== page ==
3. How to Install the Optimize Snippet

Now that you’ve created an Optimize account and container, and have linked your container to GA, you’ll need to install the Google Optimize snippet on your website.

I’ll stop here to say that there are lots of different options, depending upon your previous implementations of Google Analytics and Google Tag Manager. These options range from the easy (add a Tag in Google Tag Manager) to the complicated (add extra code to your page.) There are pros and cons to each method, which is enough material for a completely separate blog post. As Google Optimize is still in beta, these instructions may change at any time.

Our Recommended Installation

We believe that the Google products all work really well together, and we like using them all. Our recommended approach comes straight from the Google support documentation, and is the best way to both ensure that your experiments load as quickly as possible while still maintaining the flexibility that Google Tag Manager offers.

The recommended way of doing this is by adding specific code on your site to load Google Analytics and thus Google Optimize as soon as possible. We’re going to call this the “Analytics-Optimize Snippet.” This is a small bit of JavaScript that will get added to every page. Because this may kick off an experiment, there are certain things that should load above this snippet.

These things should come before the Analytics-Optimize Snippet:

  • <meta charset>
  • Data layer initialization (can use this information in Optimize and GTM!)
  • Setting cookies.
  • Any scripts that you may want to use or that declare JavaScript variables that you wish to use in Optimize experiments. For example, jQuery and JavaScript used to target an Optimize variant.
  • Page hiding snippet.

These things should come after the Analytics-Optimize Snippet:

  • Other trackers, Analytics tags, ad tags and/or a tag-management snippet.
  • Other scripts that you won’t target Optimize experiments against.

Here’s what it looks like all put together:

About the Page Hiding Script

Using the page hiding snippet is not required, but is highly recommended. The snippet prevents what is known as the flicker effect. The flicker effect occurs when the user sees the original page before being shown the variation. This effect can have a negative impact on both user experience and experiment results. Here is the flicker effect in action:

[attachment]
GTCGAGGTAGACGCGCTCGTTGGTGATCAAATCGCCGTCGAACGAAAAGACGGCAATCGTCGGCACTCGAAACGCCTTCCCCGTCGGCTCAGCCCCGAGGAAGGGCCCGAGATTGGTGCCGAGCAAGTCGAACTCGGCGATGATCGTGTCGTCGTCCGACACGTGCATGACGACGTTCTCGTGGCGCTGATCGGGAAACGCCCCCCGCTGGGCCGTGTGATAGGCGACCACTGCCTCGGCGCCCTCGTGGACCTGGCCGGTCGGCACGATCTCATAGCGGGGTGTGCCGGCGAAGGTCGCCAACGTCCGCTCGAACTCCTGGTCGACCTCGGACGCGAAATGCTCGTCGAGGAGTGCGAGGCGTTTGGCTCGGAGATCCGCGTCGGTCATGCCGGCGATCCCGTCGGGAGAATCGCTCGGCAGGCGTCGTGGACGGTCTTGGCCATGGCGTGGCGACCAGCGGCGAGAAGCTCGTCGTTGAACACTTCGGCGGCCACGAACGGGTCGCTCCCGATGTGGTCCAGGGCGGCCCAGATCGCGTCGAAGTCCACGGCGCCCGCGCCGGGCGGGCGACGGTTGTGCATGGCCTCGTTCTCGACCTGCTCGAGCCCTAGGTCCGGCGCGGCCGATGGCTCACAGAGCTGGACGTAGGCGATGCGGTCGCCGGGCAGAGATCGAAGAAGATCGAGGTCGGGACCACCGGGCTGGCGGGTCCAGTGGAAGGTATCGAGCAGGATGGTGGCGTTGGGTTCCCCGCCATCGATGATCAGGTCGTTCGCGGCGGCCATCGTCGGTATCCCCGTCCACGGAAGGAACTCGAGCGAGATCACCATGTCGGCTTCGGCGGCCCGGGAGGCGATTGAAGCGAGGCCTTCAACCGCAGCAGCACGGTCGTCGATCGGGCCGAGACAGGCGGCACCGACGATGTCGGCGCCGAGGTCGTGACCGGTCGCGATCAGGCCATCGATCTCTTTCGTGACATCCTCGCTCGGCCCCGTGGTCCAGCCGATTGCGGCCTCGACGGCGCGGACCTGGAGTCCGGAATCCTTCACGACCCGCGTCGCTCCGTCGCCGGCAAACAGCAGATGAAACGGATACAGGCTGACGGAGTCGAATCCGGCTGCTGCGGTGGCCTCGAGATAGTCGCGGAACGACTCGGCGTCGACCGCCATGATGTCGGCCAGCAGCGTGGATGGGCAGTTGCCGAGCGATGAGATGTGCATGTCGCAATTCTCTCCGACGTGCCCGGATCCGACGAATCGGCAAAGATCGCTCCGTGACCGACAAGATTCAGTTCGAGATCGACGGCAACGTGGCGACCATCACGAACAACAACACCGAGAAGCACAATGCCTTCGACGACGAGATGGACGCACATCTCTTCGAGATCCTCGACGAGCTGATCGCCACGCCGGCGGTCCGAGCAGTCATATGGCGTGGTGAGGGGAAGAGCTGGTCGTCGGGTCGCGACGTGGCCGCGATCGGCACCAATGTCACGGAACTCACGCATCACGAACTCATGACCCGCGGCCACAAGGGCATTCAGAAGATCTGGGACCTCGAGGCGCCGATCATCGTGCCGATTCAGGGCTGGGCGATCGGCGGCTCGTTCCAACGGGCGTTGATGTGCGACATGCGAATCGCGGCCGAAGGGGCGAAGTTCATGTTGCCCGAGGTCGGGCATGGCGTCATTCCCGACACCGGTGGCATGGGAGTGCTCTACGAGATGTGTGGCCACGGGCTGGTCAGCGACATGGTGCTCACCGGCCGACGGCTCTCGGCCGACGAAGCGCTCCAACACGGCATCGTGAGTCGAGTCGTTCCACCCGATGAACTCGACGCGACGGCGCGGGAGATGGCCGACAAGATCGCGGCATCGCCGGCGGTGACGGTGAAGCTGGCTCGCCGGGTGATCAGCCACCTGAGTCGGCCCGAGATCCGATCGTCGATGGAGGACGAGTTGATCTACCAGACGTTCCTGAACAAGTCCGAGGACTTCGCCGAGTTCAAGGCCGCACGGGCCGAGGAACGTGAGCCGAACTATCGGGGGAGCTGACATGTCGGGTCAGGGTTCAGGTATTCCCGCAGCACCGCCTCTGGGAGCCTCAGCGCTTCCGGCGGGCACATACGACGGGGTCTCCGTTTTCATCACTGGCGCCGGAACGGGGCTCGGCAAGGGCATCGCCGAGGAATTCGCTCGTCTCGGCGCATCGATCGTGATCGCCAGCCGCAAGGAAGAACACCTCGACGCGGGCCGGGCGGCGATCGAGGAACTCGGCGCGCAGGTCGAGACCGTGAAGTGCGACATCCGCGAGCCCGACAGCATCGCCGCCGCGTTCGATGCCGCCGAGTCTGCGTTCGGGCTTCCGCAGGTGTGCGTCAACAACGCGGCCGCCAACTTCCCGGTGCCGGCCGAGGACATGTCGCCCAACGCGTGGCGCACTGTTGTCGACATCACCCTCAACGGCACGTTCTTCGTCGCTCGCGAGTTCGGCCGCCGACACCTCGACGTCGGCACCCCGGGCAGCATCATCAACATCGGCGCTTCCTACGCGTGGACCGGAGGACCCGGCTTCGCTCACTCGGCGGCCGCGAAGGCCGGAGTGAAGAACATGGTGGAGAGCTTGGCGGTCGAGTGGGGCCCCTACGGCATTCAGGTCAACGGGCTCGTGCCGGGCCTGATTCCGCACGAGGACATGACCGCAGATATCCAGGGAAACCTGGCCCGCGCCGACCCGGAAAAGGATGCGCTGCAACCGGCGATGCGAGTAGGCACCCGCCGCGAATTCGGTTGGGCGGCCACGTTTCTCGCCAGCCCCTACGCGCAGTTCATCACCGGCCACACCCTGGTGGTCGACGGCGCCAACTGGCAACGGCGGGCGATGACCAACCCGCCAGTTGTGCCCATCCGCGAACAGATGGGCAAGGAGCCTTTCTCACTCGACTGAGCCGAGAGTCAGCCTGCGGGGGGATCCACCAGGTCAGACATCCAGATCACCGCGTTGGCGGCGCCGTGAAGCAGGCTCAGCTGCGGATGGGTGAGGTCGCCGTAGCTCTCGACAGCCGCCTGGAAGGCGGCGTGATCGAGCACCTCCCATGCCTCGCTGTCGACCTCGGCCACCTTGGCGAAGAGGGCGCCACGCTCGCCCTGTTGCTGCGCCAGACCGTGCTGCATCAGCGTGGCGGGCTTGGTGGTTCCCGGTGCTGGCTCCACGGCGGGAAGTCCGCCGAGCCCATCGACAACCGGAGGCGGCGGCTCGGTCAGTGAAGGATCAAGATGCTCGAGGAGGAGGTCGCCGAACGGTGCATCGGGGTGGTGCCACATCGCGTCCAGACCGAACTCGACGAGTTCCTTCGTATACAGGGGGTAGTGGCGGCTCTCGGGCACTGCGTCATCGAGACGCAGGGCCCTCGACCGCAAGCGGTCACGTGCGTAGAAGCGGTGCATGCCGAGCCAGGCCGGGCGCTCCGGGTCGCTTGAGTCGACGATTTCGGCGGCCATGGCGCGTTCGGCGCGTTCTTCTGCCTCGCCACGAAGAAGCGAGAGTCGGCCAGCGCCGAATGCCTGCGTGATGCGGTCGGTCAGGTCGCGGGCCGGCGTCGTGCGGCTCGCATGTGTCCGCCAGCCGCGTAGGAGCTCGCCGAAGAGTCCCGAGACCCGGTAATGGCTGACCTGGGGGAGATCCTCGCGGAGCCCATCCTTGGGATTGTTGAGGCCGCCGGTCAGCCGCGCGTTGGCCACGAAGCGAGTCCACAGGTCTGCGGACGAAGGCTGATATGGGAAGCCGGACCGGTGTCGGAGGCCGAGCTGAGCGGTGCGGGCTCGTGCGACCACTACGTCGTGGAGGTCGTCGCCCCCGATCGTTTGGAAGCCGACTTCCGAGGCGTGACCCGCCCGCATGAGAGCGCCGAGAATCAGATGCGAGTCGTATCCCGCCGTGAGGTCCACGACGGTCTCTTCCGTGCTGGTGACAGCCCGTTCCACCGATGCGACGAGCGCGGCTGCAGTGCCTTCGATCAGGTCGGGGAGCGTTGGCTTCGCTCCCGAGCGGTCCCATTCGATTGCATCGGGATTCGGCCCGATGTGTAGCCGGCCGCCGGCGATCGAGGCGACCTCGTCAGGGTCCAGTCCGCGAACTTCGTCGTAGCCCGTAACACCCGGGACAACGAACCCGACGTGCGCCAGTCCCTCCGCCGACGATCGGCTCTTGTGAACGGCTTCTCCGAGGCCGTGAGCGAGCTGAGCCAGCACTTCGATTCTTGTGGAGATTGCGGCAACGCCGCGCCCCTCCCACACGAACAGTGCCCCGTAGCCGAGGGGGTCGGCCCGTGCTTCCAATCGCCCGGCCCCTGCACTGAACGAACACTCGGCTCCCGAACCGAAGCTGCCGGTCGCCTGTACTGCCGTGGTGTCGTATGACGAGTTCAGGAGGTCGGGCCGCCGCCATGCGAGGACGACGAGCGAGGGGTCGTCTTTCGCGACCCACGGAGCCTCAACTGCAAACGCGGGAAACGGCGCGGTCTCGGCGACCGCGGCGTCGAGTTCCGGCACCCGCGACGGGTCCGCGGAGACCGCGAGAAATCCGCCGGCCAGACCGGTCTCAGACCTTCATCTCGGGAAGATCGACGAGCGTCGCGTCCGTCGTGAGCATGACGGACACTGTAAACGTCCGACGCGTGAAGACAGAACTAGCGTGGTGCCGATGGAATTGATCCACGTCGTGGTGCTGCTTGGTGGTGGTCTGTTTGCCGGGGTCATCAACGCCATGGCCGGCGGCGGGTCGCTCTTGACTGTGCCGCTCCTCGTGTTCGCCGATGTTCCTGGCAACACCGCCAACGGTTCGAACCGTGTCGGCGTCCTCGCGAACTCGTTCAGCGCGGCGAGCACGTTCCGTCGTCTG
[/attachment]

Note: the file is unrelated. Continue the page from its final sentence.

ab test flicker in action

Source: widerfunnel.com

For the page hiding snippet to do its job, it needs to be placed as high up in the head as possible – after <meta charset> and before the Optimize, Analytics, and/or Tag Manager snippets.

Page Hiding Snippet Timeout Function. The page hiding snippet has a timeout function that stops Optimize from trying to load an experiment if too much time has passed. The default time is 4 seconds, which is represented as 4000 milliseconds in the snippet. This time can be changed, just know that changing the timeout might affect how many people are included in your experiment.

About the Analytics-Optimize Snippet

Let’s talk about that Analytics-Optimize Snippet and what is included and what is not included. Again, make sure you read the right support documentation. Here’s our desired order of operations.

  1. Page starts loading.
  2. Page Hiding Snippet loads.
  3. GA Loads from JavaScript snippet on page.
  4. Optimize Loads from JavaScript snippet on page. Experiment may or may not fire.
  5. GTM loads from JavaScript snippet on page.
  6. GA – Pageview Tag is fired from Google Analytics.
  7. Rest of page loads…

The commands that are included in the Analytics-Optimize snippet above contain two commands:

ga(‘create’, ‘UA-123456-1’, ‘auto’); – This translates to: “Let’s load the Google Analytics tracker. When we’re ready, we’re going to send our data to this specific property, UA-123456-1, but nothing yet. Also, we’re setting our cookieDomain to auto, which means we’re making sure this works on subdomains.

ga(‘require’, ‘GTM-XXXXXX’); – This translates to: “Let’s load this Google Optimize container.”

That’s it. Notice that at no point did we send information to Google Analytics. We’re going to continue using our Google Tag Manager to handle that.

About the Google Tag Manager Snippet

We’ve been recommending Google Tag Manager for years, so if you haven’t upgraded yet, now’s a great time! The installation instructions changed for Google Tag Manager recently, which split the code into separate parts, one in the head and one in the body. Whether you have Google Tag Manager installed the old way or the new way won’t really matter here, but if you’re making changes to the on-page code, then why not fix everything.

Double-Check Your Installation

As a last reminder – you should only fire a pageview once into a Google Analytics property. So your setup will look like either of the following:

ON PAGE: Yes ga(‘send’,’pageview’) code on the page
IN GTM: No GA pageview tag in Google Tag Manager.


ON PAGE: No ga(‘send’,’pageview’) code on the page
IN GTM: Yes GA pageview tag in Google Tag Manager.